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Mol Cell. 2005 Aug 19;19(4):449-60.

Structural basis for the activation of microtubule assembly by the EB1 and p150Glued complex.

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  • 1Division of Molecular and Structural Biology, Ontario Cancer Institute and Department of Medical Biophysics, University of Toronto, 610 University Avenue, Toronto, Ontario, M5G 2M9, Canada. ihayashi@uhnres.utoronto.ca

Abstract

Plus-end tracking proteins, such as EB1 and the dynein/dynactin complex, regulate microtubule dynamics. These proteins are thought to stabilize microtubules by forming a plus-end complex at microtubule growing ends with ill-defined mechanisms. Here we report the crystal structure of two plus-end complex components, the carboxy-terminal dimerization domain of EB1 and the microtubule binding (CAP-Gly) domain of the dynactin subunit p150Glued. Each molecule of the EB1 dimer contains two helices forming a conserved four-helix bundle, while also providing p150Glued binding sites in its flexible tail region. Combining crystallography, NMR, and mutational analyses, our studies reveal the critical interacting elements of both EB1 and p150Glued, whose mutation alters microtubule polymerization activity. Moreover, removal of the key flexible tail from EB1 activates microtubule assembly by EB1 alone, suggesting that the flexible tail negatively regulates EB1 activity. We, therefore, propose that EB1 possesses an auto-inhibited conformation, which is relieved by p150Glued as an allosteric activator.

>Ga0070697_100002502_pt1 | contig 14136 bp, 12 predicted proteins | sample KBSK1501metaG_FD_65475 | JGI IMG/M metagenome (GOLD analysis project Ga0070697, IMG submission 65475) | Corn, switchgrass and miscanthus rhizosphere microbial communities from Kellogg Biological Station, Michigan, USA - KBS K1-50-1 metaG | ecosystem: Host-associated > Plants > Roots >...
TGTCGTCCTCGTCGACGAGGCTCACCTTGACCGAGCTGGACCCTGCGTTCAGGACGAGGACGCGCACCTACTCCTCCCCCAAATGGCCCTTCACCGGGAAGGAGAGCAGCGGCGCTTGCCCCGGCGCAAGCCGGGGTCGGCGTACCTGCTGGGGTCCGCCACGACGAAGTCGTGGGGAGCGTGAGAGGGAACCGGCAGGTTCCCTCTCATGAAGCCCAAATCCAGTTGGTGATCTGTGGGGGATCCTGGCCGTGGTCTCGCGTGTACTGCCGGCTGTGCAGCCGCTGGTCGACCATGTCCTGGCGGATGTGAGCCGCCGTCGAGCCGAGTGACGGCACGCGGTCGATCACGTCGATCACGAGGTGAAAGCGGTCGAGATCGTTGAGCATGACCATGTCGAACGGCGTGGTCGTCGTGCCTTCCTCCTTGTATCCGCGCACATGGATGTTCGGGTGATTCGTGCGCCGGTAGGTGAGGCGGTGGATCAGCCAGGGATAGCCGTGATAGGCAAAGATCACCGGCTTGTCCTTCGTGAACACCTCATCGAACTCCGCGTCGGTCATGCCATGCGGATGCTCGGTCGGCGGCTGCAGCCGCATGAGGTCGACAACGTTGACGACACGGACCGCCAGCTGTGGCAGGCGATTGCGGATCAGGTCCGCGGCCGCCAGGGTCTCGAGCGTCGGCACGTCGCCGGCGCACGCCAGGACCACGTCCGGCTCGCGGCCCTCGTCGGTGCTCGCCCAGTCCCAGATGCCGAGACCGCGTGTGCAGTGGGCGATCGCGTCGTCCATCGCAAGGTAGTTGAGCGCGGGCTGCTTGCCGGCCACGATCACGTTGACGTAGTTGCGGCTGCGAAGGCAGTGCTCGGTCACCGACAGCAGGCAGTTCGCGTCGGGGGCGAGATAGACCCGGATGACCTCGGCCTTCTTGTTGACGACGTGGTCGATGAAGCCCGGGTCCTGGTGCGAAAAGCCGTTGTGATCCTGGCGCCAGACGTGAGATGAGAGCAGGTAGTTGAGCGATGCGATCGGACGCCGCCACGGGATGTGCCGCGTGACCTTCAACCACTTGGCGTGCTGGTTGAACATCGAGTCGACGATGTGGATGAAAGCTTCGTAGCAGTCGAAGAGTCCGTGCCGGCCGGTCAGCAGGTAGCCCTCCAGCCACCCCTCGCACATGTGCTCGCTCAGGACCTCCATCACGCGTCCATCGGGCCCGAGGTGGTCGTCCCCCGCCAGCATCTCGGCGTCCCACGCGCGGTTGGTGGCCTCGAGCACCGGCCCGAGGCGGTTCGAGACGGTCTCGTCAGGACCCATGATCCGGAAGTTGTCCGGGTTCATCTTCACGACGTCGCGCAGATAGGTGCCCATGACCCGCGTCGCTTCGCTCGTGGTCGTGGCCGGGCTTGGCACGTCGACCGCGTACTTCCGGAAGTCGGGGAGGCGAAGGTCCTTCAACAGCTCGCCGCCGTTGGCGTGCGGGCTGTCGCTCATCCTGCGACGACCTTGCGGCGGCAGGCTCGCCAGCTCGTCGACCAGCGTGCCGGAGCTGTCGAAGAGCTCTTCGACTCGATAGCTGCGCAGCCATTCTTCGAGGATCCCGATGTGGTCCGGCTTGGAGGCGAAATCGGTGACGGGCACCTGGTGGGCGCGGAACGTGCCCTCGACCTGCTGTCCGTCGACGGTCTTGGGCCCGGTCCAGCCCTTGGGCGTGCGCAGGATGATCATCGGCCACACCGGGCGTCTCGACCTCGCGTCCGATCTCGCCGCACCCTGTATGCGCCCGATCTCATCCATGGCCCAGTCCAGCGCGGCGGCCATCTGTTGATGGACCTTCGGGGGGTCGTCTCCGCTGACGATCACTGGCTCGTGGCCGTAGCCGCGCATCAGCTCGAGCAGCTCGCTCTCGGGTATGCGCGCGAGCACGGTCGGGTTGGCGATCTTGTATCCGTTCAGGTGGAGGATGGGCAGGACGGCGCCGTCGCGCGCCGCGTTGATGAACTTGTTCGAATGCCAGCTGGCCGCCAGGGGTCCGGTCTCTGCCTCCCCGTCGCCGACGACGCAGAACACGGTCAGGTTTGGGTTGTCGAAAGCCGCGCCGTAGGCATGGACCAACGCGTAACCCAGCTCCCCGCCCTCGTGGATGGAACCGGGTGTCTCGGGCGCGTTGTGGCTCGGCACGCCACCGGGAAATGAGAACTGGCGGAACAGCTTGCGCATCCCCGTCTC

PMID:
16109370
[PubMed - indexed for MEDLINE]
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